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RELIGION IN HEART AND LIFE.

of an

Naturalists have remarked that the -sometimes gilded, sometimes black, eagle has a very quick, threatening eye, now with one head, and now with two,a little sunk in the head, and protected by deeds of rapine have been perpetrated a prominency in the forehead which a which have deluged the world with blood. little resembles an eyebrow. The tongue Truly “where the carcase is, thither are does not terminate in a point, like that of the eagles gathered together.” So was it other birds, but is cartilaginous, and with the Romans, one of whose chief almost square at the end ; and at its root standards was an eagle, when they came there are two hard points, like the iron point down on the decayed remnant of the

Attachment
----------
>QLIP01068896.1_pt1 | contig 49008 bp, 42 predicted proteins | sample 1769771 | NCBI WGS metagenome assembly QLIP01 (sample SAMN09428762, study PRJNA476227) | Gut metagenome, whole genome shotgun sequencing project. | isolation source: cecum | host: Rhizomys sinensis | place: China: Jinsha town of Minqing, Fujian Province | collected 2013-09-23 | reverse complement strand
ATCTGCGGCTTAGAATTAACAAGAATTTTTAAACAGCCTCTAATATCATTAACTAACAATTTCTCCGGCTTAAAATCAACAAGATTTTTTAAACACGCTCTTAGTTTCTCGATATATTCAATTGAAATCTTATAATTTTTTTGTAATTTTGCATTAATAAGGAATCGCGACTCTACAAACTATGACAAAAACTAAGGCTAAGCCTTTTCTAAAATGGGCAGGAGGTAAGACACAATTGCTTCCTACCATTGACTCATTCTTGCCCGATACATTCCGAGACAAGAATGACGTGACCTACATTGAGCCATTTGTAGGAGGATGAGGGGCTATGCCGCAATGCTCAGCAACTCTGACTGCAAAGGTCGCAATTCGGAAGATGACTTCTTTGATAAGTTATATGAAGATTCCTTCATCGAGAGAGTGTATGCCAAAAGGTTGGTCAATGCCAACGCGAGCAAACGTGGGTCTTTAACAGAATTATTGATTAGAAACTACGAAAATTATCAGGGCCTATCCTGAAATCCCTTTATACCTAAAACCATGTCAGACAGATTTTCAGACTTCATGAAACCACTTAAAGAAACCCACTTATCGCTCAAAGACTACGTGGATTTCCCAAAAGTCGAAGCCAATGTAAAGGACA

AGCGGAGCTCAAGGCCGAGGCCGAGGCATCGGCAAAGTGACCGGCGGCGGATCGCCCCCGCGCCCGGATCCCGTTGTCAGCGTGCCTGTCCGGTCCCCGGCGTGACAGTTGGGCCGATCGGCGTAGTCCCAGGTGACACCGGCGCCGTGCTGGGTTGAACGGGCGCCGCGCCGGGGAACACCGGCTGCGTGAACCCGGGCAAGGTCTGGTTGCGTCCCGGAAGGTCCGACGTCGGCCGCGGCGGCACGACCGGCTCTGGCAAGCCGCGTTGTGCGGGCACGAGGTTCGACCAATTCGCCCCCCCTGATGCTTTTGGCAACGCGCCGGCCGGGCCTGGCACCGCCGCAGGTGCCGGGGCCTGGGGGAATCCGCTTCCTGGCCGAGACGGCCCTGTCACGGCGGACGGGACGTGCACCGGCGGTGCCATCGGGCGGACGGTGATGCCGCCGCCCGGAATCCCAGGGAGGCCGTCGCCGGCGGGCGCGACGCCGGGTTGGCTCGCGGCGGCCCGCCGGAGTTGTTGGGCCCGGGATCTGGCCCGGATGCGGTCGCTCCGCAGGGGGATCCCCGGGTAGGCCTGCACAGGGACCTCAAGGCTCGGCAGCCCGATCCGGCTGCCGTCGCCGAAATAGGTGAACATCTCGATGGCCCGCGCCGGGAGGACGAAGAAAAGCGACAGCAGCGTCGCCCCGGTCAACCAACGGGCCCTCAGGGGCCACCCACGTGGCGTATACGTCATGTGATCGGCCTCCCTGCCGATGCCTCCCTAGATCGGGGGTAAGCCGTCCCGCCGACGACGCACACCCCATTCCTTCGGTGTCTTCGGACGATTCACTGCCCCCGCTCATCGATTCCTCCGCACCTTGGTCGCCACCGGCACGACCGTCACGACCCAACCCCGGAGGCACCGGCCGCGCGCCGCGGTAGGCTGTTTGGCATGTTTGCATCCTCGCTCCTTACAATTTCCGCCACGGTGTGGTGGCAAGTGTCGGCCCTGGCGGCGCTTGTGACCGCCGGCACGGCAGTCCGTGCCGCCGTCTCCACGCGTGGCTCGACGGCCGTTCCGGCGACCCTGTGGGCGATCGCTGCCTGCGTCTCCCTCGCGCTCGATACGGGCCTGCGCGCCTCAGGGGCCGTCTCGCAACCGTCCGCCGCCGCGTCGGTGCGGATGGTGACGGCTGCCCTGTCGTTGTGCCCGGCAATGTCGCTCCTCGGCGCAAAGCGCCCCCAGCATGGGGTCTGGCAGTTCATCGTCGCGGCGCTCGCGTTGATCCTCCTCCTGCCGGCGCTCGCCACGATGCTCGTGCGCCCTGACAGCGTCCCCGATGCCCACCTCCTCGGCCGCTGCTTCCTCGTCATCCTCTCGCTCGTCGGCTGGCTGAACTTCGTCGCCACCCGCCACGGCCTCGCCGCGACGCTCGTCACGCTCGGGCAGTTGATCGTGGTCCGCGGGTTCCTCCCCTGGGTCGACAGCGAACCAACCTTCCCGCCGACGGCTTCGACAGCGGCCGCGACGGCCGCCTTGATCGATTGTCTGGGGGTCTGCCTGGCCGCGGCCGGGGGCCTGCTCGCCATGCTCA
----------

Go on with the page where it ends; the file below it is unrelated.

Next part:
arrow. Its stomach corresponds Jewish nation, as prophesied by Him with the voracity which is one of its whose word is truth; (Matt. xxiv. 29 ;) characteristics; for, when thoroughly in- and so will all who oppose that word, flated, it is two inches in diameter. The and “neglect so great salvation,” be bones are very hard, and have little yet destroyed. (Luke xvii. 37; Rev. xix. marrow in them. Its blood is thick and 17, 18.) fibrous ; and the bill is sharp and corro- The Bible, from Genesis to the Aposive.

calypse, abounds with illustrations and The sharpness of eye which belongs to imagery derived from the structure and this bird is a quality it seems greatly to habits of this powerful race of birds. value. To preserve it, as soon as their That great Monarch, Nebuchadnezzar, is young begin to have strength, they turn referred to by the Prophet Ezekiel, (chap. them towards the sun, and make them fix

xvii. 3,) as